In 1955 Brad needed money for his new restaurant and nightclub called the Saba. It was located down next to the beach where the old Capitola Hotel was. He sold his share of the Shadowbrook to Frank Podesta. A funny story about the Saba, it only lasted two years before it burnt to the ground, with Brad, the ultimate entrepreneur, selling lemonade and drinks outside to those watching the burning building.

A few years later, in 1958, the red 'cable car' was added. It was the first of its kind in California and guests could now arrive in style from the top of the hill or, for some, avoid the arduous task of walking back up after dinner. A favorite thing to do here is walk down the meandering garden path alongside the ferns and waterfalls, and then ride the cable car back up.
In 1972 Mike Clark and Mike McClellan bought the Shadowbrook. The two 'Mikes' already owned the Crows Nest at the Santa Cruz Yacht Harbor and they immediately went to work updating the building, expanding the kitchen under a large turf roof and replanting the grounds. They also built a second cable car just for freight on the far side of the property. It was the two Mikes who decided to keep Shadowbrook open year round. Up till 1972 it was closed every winter. One of the first waiters that they hired was Ted Burke who was set to start graduate school in the fall. As the fall approached Ted decided if he could put graduate school off for one semester he could make enough money so that he wouldn't have to work while in school. But, in fact, Ted never left. In 1978 the two Mikes were ready to retire and although they had many offers for the restaurant they preferred to sell it to someone on staff. Ted, then a manager, stepped forward as did Bob Munsey, who had managed the Crows Nest. Together they bought both restaurants. Bob has since retired but Ted is still the active owner here today. Since taking over 34-years ago Ted and Bob added the Redwood Room and the Greenhouse Room, expanded the Garden Room, remodeled the bar, expanded the kitchen twice, built a wine cellar, upgraded the walking path and made hundreds of other restaurant and structural improvements, many of which the public never sees.

The day after the restaurant's 50th anniversary in 1997 they began an extensive remodel of the Rock Room, the original bar area and one of the oldest parts of the building. Still known as the Rock Room, this area opens earlier than the dining room and offers lighter foods from a wood oven along with specialty cocktails. This was a big project and required the restaurant to face one of the biggest challenges here on this steep hillside. How do you get these giant beams down the hill to the construction site? They solved it with a giant lift helicopter that picked up the beams in the parking lot and gently set them here in place.
The Executive Chef here is not only very talented but also a local gal. Her name is Ashley Hosmer and she attended Harbor High School in Santa Cruz and then graduated from the California Culinary Academy. She was the Shadowbrook sous chef for several years and in 2010 was promoted to Executive Chef. The dinner menu here is known for thick prime rib and steaks, scampi, salmon and innovative nightly specials. Though it's well known for its romantic setting it is a warm, comfortable and very popular environment for any type of gathering.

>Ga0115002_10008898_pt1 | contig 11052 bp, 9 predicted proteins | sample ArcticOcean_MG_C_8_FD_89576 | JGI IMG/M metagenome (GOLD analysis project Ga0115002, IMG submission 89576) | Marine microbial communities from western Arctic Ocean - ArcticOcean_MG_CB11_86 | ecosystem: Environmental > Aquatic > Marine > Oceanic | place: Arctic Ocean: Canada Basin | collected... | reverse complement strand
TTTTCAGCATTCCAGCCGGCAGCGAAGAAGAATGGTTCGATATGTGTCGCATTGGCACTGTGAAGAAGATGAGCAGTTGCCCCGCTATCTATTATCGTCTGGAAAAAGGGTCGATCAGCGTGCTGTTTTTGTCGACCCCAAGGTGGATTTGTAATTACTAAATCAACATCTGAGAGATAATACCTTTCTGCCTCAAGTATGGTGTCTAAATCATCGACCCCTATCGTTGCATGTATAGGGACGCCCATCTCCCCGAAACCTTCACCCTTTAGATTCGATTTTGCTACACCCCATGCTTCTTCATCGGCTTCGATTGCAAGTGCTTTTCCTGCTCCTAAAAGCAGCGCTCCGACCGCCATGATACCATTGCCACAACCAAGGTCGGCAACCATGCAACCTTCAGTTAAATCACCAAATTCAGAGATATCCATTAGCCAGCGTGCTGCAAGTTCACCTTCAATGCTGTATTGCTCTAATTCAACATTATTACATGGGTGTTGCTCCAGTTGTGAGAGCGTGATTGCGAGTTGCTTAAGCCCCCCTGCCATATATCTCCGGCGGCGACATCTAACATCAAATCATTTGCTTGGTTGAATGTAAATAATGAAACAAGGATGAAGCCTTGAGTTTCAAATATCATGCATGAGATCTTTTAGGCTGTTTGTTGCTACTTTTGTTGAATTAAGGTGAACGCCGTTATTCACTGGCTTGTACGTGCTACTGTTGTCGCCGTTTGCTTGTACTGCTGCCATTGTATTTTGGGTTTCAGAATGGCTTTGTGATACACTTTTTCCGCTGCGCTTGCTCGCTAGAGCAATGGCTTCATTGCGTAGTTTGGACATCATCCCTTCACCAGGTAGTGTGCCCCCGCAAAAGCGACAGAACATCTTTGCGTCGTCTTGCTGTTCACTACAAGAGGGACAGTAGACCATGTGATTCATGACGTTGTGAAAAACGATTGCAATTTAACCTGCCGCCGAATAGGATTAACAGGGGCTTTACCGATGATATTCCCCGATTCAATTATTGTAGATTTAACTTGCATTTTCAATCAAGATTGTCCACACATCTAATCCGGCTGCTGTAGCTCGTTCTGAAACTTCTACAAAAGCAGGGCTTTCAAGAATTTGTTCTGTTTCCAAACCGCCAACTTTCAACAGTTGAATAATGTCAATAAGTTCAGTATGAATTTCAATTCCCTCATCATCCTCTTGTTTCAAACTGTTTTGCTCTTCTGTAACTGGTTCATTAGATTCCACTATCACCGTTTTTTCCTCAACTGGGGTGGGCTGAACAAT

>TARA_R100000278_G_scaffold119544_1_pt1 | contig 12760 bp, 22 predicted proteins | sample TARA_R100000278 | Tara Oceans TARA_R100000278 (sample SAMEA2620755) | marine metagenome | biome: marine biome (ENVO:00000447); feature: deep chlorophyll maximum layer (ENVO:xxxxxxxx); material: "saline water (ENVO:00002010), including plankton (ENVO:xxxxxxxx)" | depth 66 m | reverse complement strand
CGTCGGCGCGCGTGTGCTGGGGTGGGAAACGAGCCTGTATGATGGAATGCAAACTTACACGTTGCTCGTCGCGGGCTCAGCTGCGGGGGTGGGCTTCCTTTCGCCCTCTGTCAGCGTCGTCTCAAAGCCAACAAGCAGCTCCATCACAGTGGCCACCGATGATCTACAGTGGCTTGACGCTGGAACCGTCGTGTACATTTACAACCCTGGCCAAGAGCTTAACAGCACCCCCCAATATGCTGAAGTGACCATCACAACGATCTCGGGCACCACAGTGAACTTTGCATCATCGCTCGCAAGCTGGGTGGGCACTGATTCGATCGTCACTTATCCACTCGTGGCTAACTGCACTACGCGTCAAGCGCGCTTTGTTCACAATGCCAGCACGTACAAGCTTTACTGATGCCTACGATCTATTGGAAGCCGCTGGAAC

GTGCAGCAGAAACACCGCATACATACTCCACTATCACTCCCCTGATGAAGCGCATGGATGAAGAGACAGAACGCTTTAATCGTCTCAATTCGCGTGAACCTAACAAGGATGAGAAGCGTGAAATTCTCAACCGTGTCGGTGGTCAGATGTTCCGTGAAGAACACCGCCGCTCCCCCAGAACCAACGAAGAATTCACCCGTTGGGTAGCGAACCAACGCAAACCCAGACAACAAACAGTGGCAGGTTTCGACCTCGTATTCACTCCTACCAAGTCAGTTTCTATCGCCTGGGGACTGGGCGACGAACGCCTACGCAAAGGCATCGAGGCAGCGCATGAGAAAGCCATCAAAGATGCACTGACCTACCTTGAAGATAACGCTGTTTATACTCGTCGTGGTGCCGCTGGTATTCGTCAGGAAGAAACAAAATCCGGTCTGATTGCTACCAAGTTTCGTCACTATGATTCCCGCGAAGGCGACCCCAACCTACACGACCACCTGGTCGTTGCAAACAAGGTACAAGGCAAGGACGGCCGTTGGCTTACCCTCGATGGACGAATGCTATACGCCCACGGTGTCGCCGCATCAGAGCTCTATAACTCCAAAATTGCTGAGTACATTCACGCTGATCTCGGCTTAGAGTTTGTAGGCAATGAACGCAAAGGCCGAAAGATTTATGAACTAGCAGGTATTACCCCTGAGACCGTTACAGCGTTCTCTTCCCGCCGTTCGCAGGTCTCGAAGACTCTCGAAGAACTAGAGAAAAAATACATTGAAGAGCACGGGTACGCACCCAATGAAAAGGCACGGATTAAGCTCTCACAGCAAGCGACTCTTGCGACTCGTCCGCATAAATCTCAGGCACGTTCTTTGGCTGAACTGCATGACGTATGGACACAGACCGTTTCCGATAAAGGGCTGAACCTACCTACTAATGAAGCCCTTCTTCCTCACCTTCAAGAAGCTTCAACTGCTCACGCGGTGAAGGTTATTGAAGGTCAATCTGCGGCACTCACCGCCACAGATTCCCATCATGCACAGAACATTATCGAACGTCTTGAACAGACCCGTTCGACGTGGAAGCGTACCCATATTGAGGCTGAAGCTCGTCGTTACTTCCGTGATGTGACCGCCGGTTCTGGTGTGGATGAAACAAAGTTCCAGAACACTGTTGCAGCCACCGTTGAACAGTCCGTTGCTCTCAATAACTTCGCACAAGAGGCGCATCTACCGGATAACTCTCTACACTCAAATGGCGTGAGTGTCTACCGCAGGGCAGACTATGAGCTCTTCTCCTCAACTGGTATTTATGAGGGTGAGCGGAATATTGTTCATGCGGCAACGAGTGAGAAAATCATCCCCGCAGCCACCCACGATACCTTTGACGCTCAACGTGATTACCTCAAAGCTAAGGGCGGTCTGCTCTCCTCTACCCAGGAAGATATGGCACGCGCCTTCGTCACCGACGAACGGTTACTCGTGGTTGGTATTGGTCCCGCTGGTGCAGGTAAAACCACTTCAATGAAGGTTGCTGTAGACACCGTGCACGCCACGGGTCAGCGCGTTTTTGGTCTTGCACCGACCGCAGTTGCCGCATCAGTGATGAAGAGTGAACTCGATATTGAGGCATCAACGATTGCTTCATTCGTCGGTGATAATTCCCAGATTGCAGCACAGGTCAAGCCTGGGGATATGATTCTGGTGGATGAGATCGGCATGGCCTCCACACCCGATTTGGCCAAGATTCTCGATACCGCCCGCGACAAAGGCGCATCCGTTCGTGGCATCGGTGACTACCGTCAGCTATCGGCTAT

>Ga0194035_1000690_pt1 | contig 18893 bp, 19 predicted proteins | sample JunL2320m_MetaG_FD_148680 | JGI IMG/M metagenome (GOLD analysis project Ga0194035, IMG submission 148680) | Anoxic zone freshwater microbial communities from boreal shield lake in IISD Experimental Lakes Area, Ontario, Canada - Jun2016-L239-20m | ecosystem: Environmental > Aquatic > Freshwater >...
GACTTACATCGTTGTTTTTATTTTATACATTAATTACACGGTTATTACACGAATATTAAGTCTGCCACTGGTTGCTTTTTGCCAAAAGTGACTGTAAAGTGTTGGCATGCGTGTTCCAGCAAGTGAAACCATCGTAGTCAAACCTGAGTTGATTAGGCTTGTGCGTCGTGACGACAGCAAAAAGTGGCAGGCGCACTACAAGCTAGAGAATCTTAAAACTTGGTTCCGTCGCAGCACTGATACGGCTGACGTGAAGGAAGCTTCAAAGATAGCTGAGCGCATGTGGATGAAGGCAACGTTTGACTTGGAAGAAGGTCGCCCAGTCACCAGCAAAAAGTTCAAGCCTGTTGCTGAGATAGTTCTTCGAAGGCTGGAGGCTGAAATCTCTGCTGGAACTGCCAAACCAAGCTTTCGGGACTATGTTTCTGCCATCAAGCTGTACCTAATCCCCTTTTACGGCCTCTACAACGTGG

Shadowbrook has won many awards for both food and service, including an Award of Excellence from Wine Spectator magazine for its wine list, which noted its moderate pricing. October through May the restaurant promotes 'Winemaker Wednesdays' that focuses on a different Santa Cruz Mountain winery each week and offers special priced tastings of the featured wines.
 As many people have noted, the Shadowbrook has managed to do something that is very rare. It honors its past while continually reinventing itself to stay current. It's one of the oldest restaurants in the area and yet at the same time one of the most interesting, beautiful and respected. It gets better all the time without forgetting its unpretentious log cabin roots.

Thursday, May 21, 2015

A Fishy Tina Baine

 Big fish in little Aromas is a subject I have touched on recently, but not thoroughly the way the fabulous fish creator, Tina Baine tells it. Here is a story about fish, Korea, people and what creativity can do for a community. No fish were harmed in this article.

Last year, my husband discovered another great example of community-building on the other side of the globe. We flew to South Korea — the country our 20-year-old daughter has chosen to call home after a 10-month stay there as a Watsonville Rotary-sponsored exchange student in 2011-12. We visited several cities, but our favorite was Busan, a modern metropolis of 3.6 million at the southernmost tip of the Korean peninsula.
In addition to experiencing the beautiful beaches, glamorous department stores, fascinating fish markets, cat cafes and sweet-potato pizza, we visited Gamcheon Culture Village — a residential community of colorful, box-shaped homes terraced on a steep hillside overlooking the southern coastline. In contrast to Busan’s glittering high-rises, Gamcheon Culture Village has retained its traditional look and identity, housing many of Busan’s less-affluent since the early 20th century. What makes it a tourist destination is the art-themed makeover it received in 2009-10, when South Korea’s Ministry of Culture, Sports and Tourism invited artists and art students to add murals, sculpture and art installations to the village.